Editor's note: This story has been updated to correct an error.
PIERRE — Congress is doing it to us again. Leaving us dangle, that is. The federal highway program expires Sept. 30. What will happen isn't clear.
But here are three sets of facts to consider.
South Dakota is one of the states that benefits most. Our state Department of Transportation receives more in federal highway aid than we motorists in South Dakota pay into the federal highway trust fund — which, by the way, seems to be financially broke.
We have, depending on the year, $250 million to $280 million at stake. That's fact set one. Here's the second.
A recent national survey of public opinion for the Rasmussen group found that 45 percent of adults answered yes to the following question: "Should the government cut back on spending for roads and highways until the federal budget is balanced?" The poll of 1,000 adults was conducted just a week ago on Aug. 20-21.
Here's fact set three. The chairman for the transportation committee in the U.S. House of Representatives is Rep. John Mica, a Florida Republican. He has proposed that the new level of transportation funding be reduced by approximately one-third. His plan is based on the spending parameters set by the House Republicans' leadership.
We can see where this is heading. A Republican House majority whose leadership wants to spend less, a Democratic president running for re-election in 2012 who wants to spend more, and adults in the U.S. split, according to the Rasmussen numbers, with 45 percent favoring a cut, 40 percent opposing a cut and 16 percent neutral.
Congress, including our state's delegation, needs to address two matters. The federal highway program needs to be kept operating beyond Sept. 30. Secondly, Congress needs to listen to the General Accounting Office.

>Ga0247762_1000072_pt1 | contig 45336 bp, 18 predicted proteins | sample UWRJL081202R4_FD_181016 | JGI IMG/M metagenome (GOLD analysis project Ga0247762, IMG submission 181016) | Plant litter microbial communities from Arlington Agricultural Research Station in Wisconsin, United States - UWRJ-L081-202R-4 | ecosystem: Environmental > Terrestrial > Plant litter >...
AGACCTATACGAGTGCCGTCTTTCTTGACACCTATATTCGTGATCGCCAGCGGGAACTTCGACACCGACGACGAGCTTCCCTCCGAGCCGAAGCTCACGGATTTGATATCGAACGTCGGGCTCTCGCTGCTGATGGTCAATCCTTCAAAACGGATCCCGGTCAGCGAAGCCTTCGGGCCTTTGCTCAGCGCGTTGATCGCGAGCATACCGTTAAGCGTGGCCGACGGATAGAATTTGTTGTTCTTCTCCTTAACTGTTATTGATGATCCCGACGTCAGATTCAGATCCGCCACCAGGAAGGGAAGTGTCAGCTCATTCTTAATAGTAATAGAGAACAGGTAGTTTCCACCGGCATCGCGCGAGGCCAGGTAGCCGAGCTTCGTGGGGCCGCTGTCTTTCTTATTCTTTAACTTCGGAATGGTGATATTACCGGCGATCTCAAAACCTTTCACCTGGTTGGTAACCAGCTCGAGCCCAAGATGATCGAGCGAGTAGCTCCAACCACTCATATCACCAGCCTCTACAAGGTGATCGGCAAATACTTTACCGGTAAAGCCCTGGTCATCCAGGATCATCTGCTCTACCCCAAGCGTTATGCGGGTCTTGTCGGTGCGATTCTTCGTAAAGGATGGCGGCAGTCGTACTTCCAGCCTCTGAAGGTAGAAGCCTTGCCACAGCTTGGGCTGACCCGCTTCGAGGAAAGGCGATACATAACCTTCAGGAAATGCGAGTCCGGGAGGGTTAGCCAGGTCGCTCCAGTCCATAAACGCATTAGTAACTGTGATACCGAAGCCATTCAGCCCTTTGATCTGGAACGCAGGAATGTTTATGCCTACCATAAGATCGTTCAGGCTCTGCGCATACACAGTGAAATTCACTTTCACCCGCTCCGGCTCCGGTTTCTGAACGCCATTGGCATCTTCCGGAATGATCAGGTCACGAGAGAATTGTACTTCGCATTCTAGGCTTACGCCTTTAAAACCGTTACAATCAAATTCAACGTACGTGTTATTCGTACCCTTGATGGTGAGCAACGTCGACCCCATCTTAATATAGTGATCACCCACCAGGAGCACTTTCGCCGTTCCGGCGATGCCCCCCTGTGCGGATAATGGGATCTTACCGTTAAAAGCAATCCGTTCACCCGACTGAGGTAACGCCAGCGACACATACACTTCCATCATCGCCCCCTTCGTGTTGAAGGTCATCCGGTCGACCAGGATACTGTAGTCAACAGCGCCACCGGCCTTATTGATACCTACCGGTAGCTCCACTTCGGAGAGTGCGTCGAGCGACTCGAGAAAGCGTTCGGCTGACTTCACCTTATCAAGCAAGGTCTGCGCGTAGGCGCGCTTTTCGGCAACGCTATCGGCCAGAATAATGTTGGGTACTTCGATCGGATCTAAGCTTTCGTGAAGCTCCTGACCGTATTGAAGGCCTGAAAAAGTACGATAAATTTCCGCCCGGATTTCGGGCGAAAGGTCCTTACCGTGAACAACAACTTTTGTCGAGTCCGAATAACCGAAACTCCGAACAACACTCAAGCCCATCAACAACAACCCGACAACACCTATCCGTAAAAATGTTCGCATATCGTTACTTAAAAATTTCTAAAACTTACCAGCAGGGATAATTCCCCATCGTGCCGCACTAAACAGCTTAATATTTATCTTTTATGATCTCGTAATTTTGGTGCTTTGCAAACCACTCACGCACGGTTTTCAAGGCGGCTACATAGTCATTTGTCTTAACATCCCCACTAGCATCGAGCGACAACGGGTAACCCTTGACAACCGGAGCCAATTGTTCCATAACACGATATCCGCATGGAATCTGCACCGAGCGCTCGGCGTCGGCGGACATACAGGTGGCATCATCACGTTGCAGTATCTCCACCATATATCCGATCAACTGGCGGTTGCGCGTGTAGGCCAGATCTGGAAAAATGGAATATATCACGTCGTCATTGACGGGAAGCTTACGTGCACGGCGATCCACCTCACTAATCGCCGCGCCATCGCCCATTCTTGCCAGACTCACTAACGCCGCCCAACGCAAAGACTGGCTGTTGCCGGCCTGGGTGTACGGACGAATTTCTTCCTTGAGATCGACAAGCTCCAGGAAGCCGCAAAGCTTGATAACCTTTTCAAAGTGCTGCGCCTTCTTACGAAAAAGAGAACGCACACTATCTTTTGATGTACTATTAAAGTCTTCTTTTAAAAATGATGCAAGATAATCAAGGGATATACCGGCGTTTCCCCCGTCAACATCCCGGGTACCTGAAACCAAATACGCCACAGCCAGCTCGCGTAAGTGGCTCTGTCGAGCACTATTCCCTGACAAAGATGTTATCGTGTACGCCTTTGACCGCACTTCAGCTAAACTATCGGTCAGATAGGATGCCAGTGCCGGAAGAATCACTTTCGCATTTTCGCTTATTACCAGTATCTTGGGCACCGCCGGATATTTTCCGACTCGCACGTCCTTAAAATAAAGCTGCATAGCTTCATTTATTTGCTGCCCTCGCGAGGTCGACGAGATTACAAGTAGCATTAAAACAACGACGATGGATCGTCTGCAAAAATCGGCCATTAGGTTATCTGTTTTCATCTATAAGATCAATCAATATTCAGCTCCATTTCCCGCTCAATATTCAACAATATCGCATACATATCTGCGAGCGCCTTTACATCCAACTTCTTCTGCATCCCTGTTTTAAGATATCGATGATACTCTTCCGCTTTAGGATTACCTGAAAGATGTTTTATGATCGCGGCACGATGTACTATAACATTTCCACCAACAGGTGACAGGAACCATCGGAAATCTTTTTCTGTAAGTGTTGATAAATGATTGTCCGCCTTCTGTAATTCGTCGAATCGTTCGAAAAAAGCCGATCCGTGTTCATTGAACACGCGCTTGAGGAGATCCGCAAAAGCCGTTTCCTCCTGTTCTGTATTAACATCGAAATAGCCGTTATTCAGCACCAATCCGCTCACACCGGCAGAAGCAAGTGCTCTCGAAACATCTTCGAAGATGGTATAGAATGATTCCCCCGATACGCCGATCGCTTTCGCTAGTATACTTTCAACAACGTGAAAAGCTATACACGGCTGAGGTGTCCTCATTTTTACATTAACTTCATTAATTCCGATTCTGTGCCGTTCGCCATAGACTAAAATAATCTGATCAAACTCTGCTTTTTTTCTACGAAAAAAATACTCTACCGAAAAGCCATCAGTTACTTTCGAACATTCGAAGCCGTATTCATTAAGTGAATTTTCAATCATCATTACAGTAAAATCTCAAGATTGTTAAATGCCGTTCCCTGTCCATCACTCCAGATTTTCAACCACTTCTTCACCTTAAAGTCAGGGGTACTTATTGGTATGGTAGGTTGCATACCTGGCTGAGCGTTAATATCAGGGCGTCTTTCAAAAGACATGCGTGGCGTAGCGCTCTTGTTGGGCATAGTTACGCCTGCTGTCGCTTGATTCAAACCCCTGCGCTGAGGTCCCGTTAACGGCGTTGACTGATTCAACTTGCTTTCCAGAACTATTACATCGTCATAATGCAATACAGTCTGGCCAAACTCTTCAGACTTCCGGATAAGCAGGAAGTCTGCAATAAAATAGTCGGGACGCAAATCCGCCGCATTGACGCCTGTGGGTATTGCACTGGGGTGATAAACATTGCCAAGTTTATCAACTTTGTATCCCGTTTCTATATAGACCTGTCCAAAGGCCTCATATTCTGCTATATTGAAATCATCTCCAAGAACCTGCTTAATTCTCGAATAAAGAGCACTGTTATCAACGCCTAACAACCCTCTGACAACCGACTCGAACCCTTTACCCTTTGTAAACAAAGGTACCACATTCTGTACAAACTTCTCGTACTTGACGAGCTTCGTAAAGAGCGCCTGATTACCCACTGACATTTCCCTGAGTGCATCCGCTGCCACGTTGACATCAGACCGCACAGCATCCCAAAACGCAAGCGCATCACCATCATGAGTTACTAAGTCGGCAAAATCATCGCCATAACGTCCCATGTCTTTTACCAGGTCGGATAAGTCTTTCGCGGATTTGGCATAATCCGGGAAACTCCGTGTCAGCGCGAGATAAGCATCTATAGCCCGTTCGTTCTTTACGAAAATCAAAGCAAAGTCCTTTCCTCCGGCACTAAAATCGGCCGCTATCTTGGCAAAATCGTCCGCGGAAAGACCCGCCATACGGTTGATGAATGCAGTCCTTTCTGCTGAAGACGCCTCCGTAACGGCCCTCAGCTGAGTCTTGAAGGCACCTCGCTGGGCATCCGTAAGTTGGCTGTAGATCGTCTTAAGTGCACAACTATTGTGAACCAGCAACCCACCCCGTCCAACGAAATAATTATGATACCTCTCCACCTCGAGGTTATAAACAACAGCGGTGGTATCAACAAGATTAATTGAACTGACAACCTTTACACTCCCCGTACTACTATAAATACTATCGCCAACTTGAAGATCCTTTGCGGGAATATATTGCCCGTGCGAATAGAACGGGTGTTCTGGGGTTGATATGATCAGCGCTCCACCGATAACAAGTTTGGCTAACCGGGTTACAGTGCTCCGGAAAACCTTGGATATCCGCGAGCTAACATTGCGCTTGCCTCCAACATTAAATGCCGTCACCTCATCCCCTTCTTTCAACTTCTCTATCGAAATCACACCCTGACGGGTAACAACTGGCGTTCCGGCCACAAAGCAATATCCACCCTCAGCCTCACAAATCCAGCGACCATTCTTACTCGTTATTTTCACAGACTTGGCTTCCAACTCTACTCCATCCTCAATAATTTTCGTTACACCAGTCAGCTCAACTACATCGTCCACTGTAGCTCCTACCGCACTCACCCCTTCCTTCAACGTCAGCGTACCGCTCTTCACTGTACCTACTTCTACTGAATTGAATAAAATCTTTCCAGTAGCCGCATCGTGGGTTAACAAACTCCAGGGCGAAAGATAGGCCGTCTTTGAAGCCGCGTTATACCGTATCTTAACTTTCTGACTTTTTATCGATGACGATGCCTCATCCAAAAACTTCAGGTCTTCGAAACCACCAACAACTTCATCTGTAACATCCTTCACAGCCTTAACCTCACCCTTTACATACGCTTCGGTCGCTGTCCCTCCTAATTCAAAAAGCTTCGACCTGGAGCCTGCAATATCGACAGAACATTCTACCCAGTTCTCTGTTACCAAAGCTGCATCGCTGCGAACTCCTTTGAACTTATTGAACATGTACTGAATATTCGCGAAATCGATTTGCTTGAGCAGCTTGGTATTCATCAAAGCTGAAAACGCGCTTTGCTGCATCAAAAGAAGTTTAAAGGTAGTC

The GAO concluded in a June 2010 report that, from 2005 through 2008, every one of the 50 states received as much or more in highway funding than was paid by the state's motorists into the federal highway trust account.
South Dakota was among the top gainers at $2.35 received for every $1 paid. We trailed the District of Columbia at $5.63; Alaska $4.92; Rhode Island $2.91; Vermont $2.86; Montana $2.62; and North Dakota $2.42. Others getting more than $2 back for every $1 paid included Hawaii at $2.20 and West Virginia $2.10.
As they say, somebody has to pay. Congress did the usual trick and spent money it didn't have. After the federal highway fund ran out of money in 2008, Congress appropriated general funds to cover the difference. From fiscal 2008 through 2010, Congress transferred $29.7 billion into the highway account.
In addition, Congress in 2009 appropriated $26.7 billion in stimulus funding for highways. The stimulus funding received by South Dakota helped mask difficulties here. Three years ago, then-Gov. Mike Rounds ordered the state Department of Transportation into preservation mode.
SDDOT pulled back, cutting money it had been sending to other agencies to help with their roads, and reduced spending on winter maintenance for plowing and sanding.
The state Transportation Commission approved those changes in winter maintenance. On Thursday, the commission received results from a customer-satisfaction survey conducted for SDDOT.
One of the oddities in the report was in regard to winter maintenance. In 2006, the previous time the survey was conducted, the satisfaction level for plowing, sanding and salting of roadways was 74 percent. This year, the satisfaction rate was 75 percent.
Chris Tatham, the executive vice president for the Kansas City-area consulting company that did the work for SDDOT, told the commission he found the stable level of satisfaction remarkable in light of how SDDOT had dramatically reduced winter services.